started to run.

  Like all dumb cowhands alive and dead

  on trouble and sand and cactus they fed

  and on payday a little brown girl in bed.

  It was thunder and hell

  when the herd broke loose;

  a man was safer

  with his head in a noose.

  We got them turned

  but too strung out,

  they kept on running

  and came right about.

  Young Bone rode the drag

  and got lost in the dust,

  rode his horse in a hole

  and a leg got bust.

  He scrambled around

  and looked for the fray;

  saw 10,000 red eyes

  coming his way,

  saw 20,000 hooves

  coming for pay.

  He tried to run

  he tried to crawl;

  nothing he did

  was no help at all.

  He liked to have prayed

  but could not recollect

  the words that his Mother

  had tried to inject

  and it looked for sure

  his career was wrecked.

  O all brave cowboys dead and revived

  God only knows how you ever survived

  or stayed out of Hell with souls unshrived.

  Now Burns rode the point

  and saw his friend’s danger,

  came galloping up

  like a Texas Ranger.

  He hauled the kid up

  while his horse danced around

  and the herd roared close

  on the rumbling ground.

  They tried to get clear

  but it was too late,

  they were surrounded

  by bellowing hate

  and the panicked horse

  completed their fate.

  The scream of that horse

  was an awful sound

  when the crazy herd

  rode them all down

  and kicked and rolled them

  over the ground.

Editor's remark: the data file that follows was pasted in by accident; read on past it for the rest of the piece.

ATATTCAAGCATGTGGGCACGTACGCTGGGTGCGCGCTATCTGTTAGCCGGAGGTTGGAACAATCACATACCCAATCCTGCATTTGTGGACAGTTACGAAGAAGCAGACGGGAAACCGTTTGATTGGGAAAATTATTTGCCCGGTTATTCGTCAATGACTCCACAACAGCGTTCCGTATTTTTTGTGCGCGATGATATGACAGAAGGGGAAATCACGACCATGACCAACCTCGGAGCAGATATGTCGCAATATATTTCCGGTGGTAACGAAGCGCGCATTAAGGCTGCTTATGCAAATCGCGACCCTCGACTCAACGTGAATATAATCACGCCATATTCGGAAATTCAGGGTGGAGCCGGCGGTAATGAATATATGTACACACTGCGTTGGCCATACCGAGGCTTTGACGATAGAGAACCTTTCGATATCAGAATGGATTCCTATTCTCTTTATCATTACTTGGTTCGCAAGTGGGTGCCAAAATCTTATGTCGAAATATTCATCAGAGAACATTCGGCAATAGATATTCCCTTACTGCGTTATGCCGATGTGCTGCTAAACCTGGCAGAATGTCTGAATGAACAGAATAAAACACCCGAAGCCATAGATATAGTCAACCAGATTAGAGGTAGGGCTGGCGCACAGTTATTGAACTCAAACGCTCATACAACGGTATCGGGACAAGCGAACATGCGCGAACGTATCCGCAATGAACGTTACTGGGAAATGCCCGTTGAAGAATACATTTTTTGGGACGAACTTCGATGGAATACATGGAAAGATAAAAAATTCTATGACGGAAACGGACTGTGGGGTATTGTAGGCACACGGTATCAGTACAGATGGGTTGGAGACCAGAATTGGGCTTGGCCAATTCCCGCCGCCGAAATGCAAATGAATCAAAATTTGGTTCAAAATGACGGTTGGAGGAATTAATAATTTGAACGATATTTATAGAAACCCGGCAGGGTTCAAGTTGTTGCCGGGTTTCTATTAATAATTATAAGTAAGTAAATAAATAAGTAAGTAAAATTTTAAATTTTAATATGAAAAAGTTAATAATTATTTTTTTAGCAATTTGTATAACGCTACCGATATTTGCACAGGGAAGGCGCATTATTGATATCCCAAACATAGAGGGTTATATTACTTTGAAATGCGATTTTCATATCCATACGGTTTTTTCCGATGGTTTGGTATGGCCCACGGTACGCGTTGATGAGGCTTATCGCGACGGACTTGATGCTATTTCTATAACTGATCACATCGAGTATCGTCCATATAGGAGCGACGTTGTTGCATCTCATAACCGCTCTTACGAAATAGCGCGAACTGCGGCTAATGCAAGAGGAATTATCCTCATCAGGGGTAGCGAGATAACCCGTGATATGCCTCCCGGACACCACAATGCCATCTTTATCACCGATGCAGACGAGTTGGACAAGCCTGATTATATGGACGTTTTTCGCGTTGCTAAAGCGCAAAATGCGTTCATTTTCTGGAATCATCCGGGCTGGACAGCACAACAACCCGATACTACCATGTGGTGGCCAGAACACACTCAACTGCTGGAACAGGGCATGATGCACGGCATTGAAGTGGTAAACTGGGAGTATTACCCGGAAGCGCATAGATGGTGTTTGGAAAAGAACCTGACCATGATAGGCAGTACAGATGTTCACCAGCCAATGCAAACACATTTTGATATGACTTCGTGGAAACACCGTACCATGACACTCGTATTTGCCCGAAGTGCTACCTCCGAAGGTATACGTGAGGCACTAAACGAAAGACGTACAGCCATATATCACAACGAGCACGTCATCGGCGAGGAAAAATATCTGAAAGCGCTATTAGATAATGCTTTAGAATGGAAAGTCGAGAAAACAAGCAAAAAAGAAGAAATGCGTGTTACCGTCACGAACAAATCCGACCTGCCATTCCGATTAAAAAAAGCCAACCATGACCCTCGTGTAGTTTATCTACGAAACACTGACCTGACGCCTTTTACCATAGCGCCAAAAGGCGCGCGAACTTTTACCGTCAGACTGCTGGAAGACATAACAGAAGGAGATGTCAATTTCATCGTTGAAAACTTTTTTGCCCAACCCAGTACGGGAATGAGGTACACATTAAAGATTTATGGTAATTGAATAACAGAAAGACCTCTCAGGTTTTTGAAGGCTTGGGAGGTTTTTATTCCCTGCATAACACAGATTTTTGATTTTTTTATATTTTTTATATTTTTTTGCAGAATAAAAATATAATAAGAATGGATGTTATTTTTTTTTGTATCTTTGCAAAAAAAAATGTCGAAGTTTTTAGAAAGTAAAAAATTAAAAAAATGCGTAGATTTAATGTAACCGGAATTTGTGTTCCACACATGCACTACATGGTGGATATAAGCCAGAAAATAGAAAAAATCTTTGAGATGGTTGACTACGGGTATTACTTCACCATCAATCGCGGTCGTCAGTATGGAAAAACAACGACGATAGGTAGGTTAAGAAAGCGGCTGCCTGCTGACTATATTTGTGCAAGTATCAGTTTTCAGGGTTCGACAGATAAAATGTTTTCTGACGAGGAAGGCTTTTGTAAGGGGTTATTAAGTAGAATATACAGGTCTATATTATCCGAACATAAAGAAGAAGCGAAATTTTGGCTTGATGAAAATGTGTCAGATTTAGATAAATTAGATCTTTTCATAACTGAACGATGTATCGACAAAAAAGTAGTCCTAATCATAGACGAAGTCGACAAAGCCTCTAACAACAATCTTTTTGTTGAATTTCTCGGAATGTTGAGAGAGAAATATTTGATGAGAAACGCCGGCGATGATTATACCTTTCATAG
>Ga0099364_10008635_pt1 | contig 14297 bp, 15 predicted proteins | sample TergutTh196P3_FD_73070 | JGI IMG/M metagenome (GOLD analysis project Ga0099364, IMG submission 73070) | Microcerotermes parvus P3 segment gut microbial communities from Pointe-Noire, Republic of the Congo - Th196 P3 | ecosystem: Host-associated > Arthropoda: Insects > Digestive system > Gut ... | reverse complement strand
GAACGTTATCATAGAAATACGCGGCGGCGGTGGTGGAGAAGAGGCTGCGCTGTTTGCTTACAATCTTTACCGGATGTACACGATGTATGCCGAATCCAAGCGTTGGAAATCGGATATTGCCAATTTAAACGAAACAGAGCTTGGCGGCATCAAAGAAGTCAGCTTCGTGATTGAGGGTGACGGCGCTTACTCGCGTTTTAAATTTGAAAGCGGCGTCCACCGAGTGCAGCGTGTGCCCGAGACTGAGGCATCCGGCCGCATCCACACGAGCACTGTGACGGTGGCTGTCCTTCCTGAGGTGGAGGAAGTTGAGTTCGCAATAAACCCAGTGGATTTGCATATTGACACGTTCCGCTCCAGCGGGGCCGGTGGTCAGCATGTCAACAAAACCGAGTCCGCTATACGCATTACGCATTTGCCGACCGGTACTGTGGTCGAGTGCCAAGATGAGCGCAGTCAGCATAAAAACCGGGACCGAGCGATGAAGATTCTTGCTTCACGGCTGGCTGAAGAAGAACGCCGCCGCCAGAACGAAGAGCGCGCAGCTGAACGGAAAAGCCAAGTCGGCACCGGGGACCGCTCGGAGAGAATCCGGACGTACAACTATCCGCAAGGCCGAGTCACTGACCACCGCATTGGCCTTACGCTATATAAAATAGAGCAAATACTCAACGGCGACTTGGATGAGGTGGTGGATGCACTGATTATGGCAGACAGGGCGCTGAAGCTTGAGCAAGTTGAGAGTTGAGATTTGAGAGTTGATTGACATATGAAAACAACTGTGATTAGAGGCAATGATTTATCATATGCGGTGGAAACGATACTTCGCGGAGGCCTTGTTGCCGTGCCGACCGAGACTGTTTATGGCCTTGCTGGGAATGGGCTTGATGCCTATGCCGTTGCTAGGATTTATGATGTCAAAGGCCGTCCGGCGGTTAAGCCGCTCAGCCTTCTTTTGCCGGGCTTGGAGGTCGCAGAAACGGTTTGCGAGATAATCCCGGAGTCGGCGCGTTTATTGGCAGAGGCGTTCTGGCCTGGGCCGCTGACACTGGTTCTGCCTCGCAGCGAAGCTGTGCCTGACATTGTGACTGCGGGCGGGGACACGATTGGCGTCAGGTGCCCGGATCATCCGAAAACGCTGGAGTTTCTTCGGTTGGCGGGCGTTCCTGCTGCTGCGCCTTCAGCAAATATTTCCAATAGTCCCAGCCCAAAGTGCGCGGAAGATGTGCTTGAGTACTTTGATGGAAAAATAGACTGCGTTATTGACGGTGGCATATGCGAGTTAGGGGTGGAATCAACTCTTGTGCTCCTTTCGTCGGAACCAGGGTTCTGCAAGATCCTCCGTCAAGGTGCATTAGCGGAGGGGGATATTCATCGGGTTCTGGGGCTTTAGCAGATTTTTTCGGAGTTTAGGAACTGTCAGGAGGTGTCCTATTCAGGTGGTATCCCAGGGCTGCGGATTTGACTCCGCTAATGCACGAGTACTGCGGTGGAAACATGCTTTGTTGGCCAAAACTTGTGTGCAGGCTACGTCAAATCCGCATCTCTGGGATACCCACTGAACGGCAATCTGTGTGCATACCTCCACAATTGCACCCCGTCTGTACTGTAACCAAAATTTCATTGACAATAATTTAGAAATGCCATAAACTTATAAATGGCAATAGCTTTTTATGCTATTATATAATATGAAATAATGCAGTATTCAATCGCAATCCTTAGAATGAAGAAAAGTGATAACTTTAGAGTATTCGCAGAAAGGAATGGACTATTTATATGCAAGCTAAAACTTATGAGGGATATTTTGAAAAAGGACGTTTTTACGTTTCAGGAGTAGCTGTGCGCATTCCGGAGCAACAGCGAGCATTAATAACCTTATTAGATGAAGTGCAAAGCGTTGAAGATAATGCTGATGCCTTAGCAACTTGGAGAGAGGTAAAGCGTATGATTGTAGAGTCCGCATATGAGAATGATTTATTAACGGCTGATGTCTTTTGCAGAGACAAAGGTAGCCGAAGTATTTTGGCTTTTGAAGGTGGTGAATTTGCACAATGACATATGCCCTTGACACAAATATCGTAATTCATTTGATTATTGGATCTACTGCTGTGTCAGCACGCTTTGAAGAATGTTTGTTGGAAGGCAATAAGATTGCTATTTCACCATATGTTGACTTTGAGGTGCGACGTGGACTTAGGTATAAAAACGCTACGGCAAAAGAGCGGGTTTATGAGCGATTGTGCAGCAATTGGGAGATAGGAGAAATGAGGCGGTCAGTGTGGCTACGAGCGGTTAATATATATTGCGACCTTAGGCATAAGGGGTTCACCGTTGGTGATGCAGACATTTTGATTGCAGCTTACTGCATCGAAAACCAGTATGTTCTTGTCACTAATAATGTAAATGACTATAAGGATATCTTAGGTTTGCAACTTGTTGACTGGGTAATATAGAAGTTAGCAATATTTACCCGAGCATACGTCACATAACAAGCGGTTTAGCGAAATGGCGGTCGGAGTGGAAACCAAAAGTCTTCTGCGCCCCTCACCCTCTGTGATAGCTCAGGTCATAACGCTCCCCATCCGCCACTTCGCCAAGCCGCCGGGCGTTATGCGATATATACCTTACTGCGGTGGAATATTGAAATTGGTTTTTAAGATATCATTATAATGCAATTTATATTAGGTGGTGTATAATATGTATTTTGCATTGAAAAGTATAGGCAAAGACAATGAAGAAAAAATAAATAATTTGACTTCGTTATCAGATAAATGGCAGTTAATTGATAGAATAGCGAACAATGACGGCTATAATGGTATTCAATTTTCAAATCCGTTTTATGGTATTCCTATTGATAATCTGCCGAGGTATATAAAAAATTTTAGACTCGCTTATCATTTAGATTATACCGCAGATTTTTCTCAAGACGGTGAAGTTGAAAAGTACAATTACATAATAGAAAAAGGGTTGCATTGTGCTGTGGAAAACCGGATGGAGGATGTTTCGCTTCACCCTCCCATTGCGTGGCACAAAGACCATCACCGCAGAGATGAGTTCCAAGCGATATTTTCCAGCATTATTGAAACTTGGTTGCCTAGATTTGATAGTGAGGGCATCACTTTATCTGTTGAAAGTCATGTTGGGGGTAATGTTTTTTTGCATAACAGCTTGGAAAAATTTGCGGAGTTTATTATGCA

Like many poor cowhands alive and dead

  they never had a chance to die in bed

  or even get their prayers said.

  When the herd was stopped

  and the dust blew away

  we found their bodies

  mixed with the clay.

  The kid had a home

  in Texas named Blair

  where we shipped what was left

  of his hide and hair,

  but the cowboy Burns

  we buried right there.

  Like all brave cowboys dead and alive

  on riding and wind and stars he thrived

  with a home-made song to keep his heart alive

  with a song to keep alive.

  A Prologue

  THERE IS A VALLEY IN THE WEST WHERE PHANTOMS come to brood and mourn, pale phantoms dying of nostalgia and bitterness. You can hear them shivering, chattering, among the leaves of the old dry mortal cottonwoods down by the river—whispering and moaning and hissing with the wind over the black cones of the five volcanoes on the west—you can hear them under the red cliffs of the Sangre Mountains on the other side of the valley, whining their past away with the wild dove and the mockingbird—and you may see one, touch one, in the silences and space and mute terror of the desert, if you ride away from the river, which in this barren land is the river of life.